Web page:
investigating historical information (metadata) about the observation site,
using statistical tests to compare records from nearby locations, and
using comparison data recorded simultaneously at old and new locations, or with old and new instrument types.
"High-quality" Australian climate datasets have been developed in which homogeneity problems have been reduced or even eliminated. These datasets represent only a small fraction of the total Australian climate archive. To date, high-quality datasets have been developed for rainfall and temperature and work is underway to produce datasets for other variables including evaporation and humidity.

As to there wasn't warming at Darwin Airport look at the follow graph from the Australian Government of the high quality data from Darwin Airport:

They found a 1.3 degree per century trend at Darwin Airport while GHCN had a 1.2 degree per century trend there. The conspiracy widens. Not just a few guys sending e-mails or three or four organization in cahoots we now have the national meteorological organizations and the data centers and the computer models and the proxies all producing the same results. Sorry, but this defies credulity.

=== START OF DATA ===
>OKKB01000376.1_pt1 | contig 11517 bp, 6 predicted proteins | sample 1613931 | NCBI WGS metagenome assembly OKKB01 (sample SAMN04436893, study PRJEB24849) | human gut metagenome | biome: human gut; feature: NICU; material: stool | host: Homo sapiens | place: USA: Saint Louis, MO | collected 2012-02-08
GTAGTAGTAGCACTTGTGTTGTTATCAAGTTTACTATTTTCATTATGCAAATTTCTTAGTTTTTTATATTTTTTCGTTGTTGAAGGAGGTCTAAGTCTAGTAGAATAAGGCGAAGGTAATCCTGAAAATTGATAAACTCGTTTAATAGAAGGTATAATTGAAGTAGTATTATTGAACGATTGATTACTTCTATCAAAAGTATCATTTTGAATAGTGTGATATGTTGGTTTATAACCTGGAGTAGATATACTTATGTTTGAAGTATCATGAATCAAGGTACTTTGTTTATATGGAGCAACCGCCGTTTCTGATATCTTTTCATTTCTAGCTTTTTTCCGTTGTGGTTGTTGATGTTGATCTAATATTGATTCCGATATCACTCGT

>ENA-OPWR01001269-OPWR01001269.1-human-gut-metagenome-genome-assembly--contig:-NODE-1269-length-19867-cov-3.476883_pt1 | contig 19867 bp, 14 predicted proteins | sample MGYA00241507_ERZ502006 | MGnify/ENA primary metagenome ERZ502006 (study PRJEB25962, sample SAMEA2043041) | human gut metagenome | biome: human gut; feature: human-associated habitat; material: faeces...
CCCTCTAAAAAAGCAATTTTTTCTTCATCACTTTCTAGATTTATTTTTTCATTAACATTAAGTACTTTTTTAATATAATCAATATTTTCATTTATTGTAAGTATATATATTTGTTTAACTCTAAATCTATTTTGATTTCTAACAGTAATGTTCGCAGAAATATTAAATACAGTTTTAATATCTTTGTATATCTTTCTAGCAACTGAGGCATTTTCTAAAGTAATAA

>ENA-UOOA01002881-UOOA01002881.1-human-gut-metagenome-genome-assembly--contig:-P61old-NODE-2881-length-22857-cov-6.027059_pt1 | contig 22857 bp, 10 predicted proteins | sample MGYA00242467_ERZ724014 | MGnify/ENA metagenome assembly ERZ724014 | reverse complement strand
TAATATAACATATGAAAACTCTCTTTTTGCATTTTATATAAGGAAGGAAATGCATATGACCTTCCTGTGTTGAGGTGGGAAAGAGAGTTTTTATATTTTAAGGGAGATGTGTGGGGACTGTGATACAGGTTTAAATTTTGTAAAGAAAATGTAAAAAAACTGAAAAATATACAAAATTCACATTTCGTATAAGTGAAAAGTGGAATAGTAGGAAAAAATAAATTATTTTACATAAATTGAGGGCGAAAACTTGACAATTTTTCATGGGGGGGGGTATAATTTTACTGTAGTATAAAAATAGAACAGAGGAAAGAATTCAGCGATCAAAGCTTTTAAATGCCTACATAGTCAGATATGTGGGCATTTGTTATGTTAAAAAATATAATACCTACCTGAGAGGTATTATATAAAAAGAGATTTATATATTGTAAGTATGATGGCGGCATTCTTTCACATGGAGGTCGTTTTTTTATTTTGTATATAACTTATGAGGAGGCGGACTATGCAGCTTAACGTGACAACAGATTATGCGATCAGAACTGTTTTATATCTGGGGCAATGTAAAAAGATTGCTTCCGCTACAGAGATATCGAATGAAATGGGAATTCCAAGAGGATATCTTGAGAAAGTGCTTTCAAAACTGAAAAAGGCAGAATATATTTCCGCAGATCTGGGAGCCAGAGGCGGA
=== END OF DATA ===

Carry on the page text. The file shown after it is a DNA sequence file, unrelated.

NCDC explained the purpose of homogeneity adjustments is seen by the following passage not quoted by the web page:

A great deal of effort went into the homogeneity adjustments. Yet the effects of the homogeneity adjustments on global average temperature trends are minor (Easterling and Peterson 1995b). However, on scales of half a continent or smaller, the homogeneity adjustments can have an impact. On an individual time series, the effects of the adjustments can be enormous. These adjustments are the best we could do given the paucity of historical station history metadata on a global scale. But using an approach based on a reference series created from surrounding stations means that the adjusted station’s data is more indicative of regional climate change and less representative of local microclimatic change than an individual station not needing adjustments. Therefore, the best use for homogeneity-adjusted data is regional analyses of long-term climate trends (Easterling et al. 1996b). Though the homogeneity-adjusted data are more reliable for long-term trend analysis, the original data are also available in GHCN and may be preferred for most other uses given the higher density of the network.

As we see above having a large homogeneity adjustment on a single series is not a double yikes. Note the difference of scale between the homogeneity series and the actual adjustments. The anomaly is only of the size of 1/2 degree C. It's not surprising at all to have this large change that produces a comparatively smaller change in the anomaly. Again, after looking a little more closely at the data there's no there there.

Rich Blinne
Member ASA

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Received on Thu Dec 10 00:03:41 2009